Michael Hogans grew up in African American neighborhoods, but moved to a racially mixed one north of downtown Dayton, where he found the perfect home. But right after the city bus driver and his wife bought, the economy soured. Now, gas prices are pinching them. “I would have thought I was middle class. I think I’m right at the poverty level now,” he said.

The 54-year-old is grateful to have his job when many have lost theirs, but he is worried about upcoming contract talks. “I’m quite sure they feel we should be thankful for what we’re making in this economy,” he said. “Look around. There’s not that many jobs in Dayton.”

What he sees when he looks at the election is super PACs spending millions on negative ads that could be spent on the nation’s problems. He is not envious of the rich, but wishes they would spend more on their workers. “If you are wealthy, you should treat others fairly,” he said. “Make it where your employees can benefit from some of your wealth.”

In Centerville, a quaint village-turned-suburb south of Dayton, Mike Beach, a 52-year-old painting contractor, drove his pickup over to MacDiggers Pub in a barn-red clapboard cottage. He spurns chain restaurants. “I don’t think the money stays here. It’s not helping the little guy,” he said.

The city was founded in 1796 and is distinguished by its many limestone-block houses. Beach owns a 1950s-era three-bedroom rancher, which is now worth about what he paid for it 15 years ago. Only bankers are making money, he said, “and they’re trying to take your house away from you.”

The mood of Ohio’s voters is ugly, he said, and the area’s economic prospects are grim. “If I got five cents to leave this town, I’d be out of here so fast,” he said.

He thinks all politicians are easily corruptible and quickly forget the people who elected them. “I don’t think they care about us,” he said. “I vote against anybody that’s an incumbent.”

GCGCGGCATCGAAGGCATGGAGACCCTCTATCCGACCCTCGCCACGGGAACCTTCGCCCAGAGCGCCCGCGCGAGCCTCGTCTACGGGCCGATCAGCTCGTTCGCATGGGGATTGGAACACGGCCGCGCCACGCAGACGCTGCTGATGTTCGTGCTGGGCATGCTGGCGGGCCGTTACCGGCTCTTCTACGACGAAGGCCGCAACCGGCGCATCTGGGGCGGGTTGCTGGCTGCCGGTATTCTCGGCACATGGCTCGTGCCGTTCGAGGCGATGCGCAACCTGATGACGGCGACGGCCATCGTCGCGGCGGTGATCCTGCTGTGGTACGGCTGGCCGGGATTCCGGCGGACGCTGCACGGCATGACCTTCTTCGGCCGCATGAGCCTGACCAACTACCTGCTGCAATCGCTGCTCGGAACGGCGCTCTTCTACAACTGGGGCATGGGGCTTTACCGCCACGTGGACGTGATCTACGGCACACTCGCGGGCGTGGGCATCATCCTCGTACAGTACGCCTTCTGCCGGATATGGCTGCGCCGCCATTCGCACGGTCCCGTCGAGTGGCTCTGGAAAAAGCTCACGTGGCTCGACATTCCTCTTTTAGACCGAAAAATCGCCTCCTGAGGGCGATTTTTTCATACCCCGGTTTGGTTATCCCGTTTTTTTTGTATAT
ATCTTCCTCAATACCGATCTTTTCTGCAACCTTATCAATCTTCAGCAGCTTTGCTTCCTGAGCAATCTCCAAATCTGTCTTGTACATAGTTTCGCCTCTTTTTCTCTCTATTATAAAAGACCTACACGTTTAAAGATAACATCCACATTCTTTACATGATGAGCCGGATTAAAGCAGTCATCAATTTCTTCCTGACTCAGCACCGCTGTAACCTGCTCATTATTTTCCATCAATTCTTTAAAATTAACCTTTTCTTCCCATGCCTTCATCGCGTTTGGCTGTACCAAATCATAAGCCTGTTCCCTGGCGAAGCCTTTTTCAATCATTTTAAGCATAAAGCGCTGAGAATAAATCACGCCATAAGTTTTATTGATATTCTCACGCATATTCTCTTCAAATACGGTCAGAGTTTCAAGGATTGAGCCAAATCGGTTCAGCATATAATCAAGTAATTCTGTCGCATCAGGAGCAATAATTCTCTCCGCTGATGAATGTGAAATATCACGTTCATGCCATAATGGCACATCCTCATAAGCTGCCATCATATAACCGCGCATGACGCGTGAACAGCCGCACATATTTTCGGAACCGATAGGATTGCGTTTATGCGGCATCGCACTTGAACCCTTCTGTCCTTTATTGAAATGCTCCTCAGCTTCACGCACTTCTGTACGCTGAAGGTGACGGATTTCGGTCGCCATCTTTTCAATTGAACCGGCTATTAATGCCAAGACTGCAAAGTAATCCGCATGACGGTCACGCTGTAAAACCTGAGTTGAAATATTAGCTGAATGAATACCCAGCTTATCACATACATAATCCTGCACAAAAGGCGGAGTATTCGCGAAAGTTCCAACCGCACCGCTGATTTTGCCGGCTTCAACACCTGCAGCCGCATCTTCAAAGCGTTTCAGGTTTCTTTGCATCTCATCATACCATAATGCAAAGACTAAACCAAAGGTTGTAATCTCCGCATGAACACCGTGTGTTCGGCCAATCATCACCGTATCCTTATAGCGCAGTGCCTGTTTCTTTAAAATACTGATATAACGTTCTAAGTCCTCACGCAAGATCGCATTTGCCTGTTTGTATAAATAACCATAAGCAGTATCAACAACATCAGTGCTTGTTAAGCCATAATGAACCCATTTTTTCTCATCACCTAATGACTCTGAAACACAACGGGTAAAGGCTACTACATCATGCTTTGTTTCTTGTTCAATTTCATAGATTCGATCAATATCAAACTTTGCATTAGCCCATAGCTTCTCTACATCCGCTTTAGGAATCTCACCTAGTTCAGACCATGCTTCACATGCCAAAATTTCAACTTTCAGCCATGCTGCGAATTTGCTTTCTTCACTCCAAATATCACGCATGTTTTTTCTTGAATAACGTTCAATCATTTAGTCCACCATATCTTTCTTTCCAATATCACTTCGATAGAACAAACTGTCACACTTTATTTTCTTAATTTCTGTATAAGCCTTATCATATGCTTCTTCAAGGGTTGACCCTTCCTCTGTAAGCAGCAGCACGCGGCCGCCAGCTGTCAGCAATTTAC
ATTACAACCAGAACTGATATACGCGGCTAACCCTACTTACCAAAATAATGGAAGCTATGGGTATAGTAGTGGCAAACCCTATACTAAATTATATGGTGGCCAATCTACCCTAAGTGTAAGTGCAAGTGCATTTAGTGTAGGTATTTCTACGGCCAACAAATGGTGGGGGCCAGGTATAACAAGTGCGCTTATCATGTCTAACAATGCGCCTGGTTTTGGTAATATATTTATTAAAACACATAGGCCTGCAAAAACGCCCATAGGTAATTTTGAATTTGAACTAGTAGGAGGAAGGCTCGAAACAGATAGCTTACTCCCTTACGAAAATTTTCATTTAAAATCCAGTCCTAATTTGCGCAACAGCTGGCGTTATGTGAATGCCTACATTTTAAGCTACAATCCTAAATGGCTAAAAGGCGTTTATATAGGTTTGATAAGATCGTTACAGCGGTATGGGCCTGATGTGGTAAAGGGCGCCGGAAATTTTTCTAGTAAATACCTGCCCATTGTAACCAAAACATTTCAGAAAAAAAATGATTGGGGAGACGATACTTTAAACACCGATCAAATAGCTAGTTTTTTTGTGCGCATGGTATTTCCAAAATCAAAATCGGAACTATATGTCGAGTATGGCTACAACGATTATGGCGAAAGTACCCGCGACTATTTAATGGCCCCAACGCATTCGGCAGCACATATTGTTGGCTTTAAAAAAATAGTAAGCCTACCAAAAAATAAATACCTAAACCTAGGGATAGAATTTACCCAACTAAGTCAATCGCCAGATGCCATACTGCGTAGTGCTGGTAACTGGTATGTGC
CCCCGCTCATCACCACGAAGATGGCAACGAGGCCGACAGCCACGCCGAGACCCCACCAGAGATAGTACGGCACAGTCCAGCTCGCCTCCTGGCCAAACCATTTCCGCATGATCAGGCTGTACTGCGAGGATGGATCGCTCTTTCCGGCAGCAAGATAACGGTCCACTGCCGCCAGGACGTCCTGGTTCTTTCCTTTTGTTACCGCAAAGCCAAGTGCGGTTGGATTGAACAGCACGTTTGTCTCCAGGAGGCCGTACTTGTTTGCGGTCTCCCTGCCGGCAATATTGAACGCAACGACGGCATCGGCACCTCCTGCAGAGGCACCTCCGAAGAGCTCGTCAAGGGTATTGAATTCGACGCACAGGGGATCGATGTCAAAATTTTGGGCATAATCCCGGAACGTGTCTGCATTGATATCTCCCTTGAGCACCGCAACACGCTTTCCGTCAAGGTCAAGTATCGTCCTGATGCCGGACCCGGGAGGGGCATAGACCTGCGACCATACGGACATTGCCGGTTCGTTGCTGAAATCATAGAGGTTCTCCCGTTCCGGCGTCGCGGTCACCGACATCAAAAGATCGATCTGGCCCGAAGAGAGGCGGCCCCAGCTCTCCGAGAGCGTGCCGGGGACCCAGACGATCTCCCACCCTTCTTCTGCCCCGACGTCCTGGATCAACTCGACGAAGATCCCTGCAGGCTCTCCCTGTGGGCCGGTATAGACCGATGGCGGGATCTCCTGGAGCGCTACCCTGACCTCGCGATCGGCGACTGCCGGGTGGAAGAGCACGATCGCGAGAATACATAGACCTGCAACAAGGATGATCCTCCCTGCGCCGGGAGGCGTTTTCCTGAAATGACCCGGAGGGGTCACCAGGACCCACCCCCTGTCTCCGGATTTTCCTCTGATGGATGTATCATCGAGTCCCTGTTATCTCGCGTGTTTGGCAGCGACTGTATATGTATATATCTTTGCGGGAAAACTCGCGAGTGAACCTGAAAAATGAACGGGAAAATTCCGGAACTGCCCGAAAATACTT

Behind his desk at Price Stores sat Edd Wimsatt in a white shirt with French cuffs, a patterned pink tie and gray nailhead cuffed pants. His suit jacket, hanging nearby, had a four-pointed black handkerchief in the breast pocket. He has kept up with the times, adding casual work clothes to his inventory, but they aren’t for him. And he’s not so sure they’ve been good for the country.

“Unfortunately, when you relax from here to here,” he said, gesturing from his neck to his waist, “you relax from here to here,” he continued, shifting his hand from his chin to his crown.

The genial 62-year-old sees little value in party loyalty. Like Ohio’s swing voters, he has picked some presidents: Bill Clinton, George W. Bush, Barack Obama.

“I’m having a hard time this year. I want someone who gets it, who wants the best for America,” said Wimsatt, whose store has outlasted 40 others, surviving more than six decades in downtown Dayton. Wimsatt planned to retire two years ago, but the economic downturn has kept him on the job. “We’re crawling out,” he said.

Wimsatt hasn’t heard an economic plan that impresses him from any of the candidates. And he’s disheartened by the righteous rigidity on both sides. “I’ve never figured out in politics how someone can claim over here they’re right and someone else can claim they’re right over here,” he said.

Price Stores competes with national retailers, offering hard-to-match service and expertise. Only at his store, Wimsatt said, can a customer walk out with a tuxedo the same day. He keeps 4,000 in the five-story, nearly century-old building. His formal wear manager has been there 32 years; one seamstress, 27 years. Above his office, a steam press sighed and thudded.

Wimsatt tries to blends Midwestern values with Dayton innovation. He wishes the nation’s leaders would do the same. “We’re not happy, and we all want to be happy, and the economy’s the answer to that,” he said. “We have to get people buying and selling stuff again.”